The implants are designed to be used for about four years, at which point patients should have "permanently changed their eating behaviour".
International Federation for the Surgery of Obesity and Metabolic Disorders board of trustees president Dr Antonio Torres, who has 20 years of experience in bariatric surgery, has implanted the device in 25 patients.
"The major benefit with the Intrapace gastric pacemaker is that there are drastically fewer adverse events and we have real-time information about patient behaviour; crucial to help the obese population," he said.
However, Dr Ahmed Marzouk, consultant laparascopic and bariatric surgery at NMC Abu Dhabi, remains sketpical.
He said while such radical treatments were useful to treat critically overweight patients, for whom exercising and eating healthy wouldn't be viable solutions, enforcing lifestyle change was the more important.
"Surgery will help 50 or 60 per cent but the rest is your life you have to change."
He had observed an increasing amount of experimental or radical treatments in popular demand - such as botox injections to the stomach and gastric plication, which shrinks the size of the stomach.
Both worked on manipulating the feeling of fullness, but there had been no long-term studies to prove their success rates, Dr Marzouk said.
Who is Mir Imran?
Born in 1956 Hyderabad, India, Mir Imran was a "destructive kid" from a young age - always breaking "anything in sight" to understand how it was made.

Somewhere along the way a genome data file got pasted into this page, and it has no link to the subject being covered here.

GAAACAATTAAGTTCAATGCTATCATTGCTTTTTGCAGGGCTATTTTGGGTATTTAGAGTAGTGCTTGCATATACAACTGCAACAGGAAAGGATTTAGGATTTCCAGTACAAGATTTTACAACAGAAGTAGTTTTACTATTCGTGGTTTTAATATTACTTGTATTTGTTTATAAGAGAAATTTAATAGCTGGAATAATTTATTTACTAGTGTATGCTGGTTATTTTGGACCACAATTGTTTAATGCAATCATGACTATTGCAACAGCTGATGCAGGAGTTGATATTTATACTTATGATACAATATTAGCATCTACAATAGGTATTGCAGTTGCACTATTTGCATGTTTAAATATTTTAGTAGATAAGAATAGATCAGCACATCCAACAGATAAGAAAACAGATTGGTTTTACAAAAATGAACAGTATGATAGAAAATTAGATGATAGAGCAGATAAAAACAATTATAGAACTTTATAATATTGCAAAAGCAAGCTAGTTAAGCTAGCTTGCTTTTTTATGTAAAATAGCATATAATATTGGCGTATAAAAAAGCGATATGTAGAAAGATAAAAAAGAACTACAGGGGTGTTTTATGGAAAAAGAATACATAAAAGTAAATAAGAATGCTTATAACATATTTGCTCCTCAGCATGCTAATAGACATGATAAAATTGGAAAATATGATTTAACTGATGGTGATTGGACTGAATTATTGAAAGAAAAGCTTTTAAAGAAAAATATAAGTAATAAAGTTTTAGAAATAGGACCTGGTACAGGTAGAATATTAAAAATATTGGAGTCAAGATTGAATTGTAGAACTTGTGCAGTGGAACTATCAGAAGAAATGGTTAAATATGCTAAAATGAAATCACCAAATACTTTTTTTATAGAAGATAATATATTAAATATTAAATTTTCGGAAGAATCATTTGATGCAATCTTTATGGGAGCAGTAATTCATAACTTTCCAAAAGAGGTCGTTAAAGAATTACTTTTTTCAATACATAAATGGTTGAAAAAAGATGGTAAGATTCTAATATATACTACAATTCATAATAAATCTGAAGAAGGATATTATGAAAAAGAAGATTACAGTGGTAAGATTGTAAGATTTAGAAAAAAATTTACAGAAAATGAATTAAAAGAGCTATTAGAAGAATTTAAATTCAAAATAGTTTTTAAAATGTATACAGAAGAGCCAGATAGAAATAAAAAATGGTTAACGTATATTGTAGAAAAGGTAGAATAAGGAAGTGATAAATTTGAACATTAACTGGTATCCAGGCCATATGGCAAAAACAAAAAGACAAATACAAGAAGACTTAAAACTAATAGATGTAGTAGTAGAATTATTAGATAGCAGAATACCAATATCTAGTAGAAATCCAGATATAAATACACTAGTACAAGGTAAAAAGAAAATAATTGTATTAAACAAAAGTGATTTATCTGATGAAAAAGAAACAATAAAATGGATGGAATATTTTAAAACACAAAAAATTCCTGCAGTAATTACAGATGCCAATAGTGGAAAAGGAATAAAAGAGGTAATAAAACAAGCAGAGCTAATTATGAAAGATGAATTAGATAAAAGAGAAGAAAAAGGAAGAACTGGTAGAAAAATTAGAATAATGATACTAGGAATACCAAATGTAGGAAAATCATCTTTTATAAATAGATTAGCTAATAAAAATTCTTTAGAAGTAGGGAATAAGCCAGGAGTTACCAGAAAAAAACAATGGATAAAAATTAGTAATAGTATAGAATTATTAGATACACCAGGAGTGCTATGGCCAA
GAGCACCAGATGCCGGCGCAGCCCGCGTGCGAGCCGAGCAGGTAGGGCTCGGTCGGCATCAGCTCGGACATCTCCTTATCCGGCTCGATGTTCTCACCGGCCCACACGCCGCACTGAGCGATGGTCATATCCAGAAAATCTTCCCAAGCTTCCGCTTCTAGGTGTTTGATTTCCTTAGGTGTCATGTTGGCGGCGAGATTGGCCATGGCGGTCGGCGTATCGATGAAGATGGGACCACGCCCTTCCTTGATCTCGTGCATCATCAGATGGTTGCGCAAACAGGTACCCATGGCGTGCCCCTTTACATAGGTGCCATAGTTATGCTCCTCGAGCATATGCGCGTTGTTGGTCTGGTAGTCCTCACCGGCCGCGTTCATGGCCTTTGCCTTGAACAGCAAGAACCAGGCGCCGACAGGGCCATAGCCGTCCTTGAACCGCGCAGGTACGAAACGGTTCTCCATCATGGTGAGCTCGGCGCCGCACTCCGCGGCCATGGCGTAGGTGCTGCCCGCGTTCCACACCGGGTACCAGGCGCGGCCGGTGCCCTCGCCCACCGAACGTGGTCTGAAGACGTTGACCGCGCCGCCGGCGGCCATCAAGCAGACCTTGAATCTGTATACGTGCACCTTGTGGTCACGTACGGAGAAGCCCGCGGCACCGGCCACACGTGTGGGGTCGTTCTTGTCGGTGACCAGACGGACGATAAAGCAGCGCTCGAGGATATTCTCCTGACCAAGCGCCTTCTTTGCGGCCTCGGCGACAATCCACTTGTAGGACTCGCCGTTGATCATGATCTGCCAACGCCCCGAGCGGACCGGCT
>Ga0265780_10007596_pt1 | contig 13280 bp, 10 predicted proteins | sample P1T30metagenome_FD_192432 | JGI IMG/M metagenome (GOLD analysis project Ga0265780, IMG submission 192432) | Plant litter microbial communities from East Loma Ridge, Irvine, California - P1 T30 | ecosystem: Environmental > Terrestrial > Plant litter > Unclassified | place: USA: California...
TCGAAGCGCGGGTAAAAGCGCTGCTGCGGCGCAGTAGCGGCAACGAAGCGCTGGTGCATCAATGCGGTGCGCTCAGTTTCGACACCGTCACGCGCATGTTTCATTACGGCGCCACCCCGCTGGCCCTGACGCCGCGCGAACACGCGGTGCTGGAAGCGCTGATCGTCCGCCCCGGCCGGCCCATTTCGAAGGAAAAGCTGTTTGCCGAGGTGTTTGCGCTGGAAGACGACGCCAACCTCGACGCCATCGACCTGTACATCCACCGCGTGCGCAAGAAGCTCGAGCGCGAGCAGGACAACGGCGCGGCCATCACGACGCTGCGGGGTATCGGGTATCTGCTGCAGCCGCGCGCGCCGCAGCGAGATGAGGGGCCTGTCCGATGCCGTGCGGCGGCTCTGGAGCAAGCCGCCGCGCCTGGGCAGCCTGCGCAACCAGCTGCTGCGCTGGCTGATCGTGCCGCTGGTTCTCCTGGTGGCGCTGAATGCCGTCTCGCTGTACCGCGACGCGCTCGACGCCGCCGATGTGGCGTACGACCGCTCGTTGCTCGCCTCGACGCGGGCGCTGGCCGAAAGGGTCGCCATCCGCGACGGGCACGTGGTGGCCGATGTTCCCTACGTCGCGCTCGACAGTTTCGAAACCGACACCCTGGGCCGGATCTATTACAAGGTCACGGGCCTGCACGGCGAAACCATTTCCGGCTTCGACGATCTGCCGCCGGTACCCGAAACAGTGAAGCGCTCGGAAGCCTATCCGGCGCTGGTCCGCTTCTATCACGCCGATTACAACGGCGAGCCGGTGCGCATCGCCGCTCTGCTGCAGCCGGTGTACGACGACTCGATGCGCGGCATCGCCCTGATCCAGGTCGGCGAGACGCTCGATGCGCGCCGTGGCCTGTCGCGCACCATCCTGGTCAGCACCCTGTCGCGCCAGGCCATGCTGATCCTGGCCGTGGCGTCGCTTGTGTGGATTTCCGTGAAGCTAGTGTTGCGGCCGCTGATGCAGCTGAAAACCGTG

As the years wore on, the breaking stopped and the building started.
What began as a hobby fixing and building toys for friends grew to taking on clients and night courses. By age 15, Mr Imran was building and selling small radios.
"I could repair anything. People would bring their radios, gramophones, wrist watches, sewing machines - I knew everything at the time. And as time went on I got better."
At age 17, with just 30,000 rupees he borrowed from his father's friend, Mr Imran bought a plane ticket to New Jersey to study at Rutgers University.
Poverty rather than academic excellence forced him to complete a four-year undergraduate degree in two years. He completed all the work for a mechanical engineering degree, but lacked the money to graduate with an official qualification.
"I was dirt poor. It was a struggle as it is for most immigrants who don't have family or a support system. I had no choice. I worked day and night," he says.
His first foray into the world of entrepreneurship came in graduate school when him and a friend maxed out a $500 limit on his credit card and set about building security systems for homes and businesses. The operation collapsed early on.
A year later, another friend suggested they start another company but that too failed.
It was then that he took on medical school.
During this tenure, a cardiologist from John Hopkins needed help developing a defibrillator to save those suffering deadly cardiac arrhythmia.
Aged 24, Mr Imran developed the implantable cardioverter-defibrillator (ICD) - a veritable game-changer for cardiology.
The start-up that developed the ICD was acquired for $120 million in 1985. Twenty years later, it was sold to a bigger company as a standalone entity for $27.5 billion.
"I had never even heard the term 'entrepreneurship'," he says.
"But I knew I had to take my inventions and turn them into real products."
And that soon became second nature.
After 9/11, he developed new airport security scanners.
But what is his greatest achievement? Improving the lives of millions of people worldwide? Contributing invaluable research to the medical world?
The truth is, he can't answer that.
"The problem in medicine is you don't know which solutions are going to be lasting solutions. Each one of these inventions have to withstand the test of time. Only decades later can you can sit back and say 'wow, that was a great invention'.
"Fail. Keep failing. Because I often say that failure is a constant companion and success an occasional visitor."